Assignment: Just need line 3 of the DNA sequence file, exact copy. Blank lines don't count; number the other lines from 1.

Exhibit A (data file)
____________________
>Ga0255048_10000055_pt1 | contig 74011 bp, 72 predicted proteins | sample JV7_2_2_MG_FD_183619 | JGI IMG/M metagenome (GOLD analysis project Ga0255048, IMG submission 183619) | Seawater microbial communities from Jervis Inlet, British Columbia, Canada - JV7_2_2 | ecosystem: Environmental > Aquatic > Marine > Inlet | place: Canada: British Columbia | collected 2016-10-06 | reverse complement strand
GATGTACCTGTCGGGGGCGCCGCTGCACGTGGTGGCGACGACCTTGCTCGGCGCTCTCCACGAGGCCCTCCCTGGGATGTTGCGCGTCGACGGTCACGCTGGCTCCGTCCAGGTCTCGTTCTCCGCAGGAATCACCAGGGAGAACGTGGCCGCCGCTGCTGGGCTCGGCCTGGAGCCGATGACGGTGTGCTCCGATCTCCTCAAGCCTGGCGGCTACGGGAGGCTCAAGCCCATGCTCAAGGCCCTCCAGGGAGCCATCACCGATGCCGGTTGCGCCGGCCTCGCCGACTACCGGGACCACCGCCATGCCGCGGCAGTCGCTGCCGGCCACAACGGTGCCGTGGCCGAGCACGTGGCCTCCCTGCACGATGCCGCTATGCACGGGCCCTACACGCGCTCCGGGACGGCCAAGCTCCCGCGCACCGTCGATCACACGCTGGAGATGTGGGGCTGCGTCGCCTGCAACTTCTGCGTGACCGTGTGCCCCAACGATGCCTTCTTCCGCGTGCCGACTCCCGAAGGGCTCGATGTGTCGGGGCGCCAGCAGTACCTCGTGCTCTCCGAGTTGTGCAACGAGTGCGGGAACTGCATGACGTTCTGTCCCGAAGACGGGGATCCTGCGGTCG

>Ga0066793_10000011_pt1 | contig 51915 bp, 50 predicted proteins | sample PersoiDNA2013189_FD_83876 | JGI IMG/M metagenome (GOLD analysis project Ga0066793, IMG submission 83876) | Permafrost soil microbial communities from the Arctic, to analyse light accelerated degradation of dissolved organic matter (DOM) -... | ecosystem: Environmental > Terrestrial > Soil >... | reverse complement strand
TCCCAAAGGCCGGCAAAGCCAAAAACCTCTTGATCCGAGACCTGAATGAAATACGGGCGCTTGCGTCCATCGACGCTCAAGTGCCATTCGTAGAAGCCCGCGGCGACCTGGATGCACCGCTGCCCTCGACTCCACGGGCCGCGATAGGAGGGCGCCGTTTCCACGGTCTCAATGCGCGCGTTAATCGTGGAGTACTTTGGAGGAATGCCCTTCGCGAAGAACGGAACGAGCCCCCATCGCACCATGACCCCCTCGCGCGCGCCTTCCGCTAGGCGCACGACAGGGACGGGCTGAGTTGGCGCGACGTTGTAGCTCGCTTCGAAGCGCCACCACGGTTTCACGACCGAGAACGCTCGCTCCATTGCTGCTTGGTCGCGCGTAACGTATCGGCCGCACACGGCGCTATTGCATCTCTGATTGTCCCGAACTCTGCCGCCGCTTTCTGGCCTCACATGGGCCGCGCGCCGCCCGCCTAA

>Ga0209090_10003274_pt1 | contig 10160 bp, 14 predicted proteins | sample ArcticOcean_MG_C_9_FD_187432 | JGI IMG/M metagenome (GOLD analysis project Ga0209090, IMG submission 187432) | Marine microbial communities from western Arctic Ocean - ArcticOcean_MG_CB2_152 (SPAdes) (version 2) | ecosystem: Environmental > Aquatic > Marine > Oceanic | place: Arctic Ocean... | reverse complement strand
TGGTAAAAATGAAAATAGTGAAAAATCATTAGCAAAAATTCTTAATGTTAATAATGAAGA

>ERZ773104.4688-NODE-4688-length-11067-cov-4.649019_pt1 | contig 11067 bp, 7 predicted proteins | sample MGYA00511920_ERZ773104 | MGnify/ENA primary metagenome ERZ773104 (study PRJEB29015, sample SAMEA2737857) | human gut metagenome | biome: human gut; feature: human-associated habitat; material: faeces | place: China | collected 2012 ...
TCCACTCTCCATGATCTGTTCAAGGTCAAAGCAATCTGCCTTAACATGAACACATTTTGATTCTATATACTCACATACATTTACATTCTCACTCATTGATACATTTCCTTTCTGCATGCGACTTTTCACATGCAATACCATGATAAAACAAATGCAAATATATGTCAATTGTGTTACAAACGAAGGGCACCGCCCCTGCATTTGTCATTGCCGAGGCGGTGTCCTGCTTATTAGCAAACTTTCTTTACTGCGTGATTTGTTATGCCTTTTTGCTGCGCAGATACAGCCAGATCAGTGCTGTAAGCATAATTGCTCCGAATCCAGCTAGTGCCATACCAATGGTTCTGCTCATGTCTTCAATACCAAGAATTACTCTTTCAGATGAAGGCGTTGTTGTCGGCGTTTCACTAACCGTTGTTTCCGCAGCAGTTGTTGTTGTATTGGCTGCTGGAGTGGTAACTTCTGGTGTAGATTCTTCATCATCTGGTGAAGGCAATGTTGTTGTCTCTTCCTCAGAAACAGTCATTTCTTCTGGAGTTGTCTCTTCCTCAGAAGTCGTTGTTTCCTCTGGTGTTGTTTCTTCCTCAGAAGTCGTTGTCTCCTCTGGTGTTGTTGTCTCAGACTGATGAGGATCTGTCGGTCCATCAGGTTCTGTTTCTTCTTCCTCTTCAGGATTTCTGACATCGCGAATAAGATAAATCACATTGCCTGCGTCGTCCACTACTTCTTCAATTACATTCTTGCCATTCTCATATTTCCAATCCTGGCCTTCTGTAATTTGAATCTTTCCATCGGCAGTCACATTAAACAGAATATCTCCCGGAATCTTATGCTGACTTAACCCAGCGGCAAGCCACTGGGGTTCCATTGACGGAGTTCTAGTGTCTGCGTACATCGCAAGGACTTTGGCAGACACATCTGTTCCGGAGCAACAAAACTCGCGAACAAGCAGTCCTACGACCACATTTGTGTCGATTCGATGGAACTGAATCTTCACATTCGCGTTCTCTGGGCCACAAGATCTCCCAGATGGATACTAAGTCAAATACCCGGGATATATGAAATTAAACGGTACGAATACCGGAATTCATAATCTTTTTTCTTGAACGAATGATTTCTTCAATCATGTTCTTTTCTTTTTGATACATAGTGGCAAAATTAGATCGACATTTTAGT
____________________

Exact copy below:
>Ga0066793_10000011_pt1 | contig 51915 bp, 50 predicted proteins | sample PersoiDNA2013189_FD_83876 | JGI IMG/M metagenome (GOLD analysis project Ga0066793, IMG submission 83876) | Permafrost soil microbial communities from the Arctic, to analyse light accelerated degradation of dissolved organic matter (DOM) -... | ecosystem: Environmental > Terrestrial > Soil >... | reverse complement strand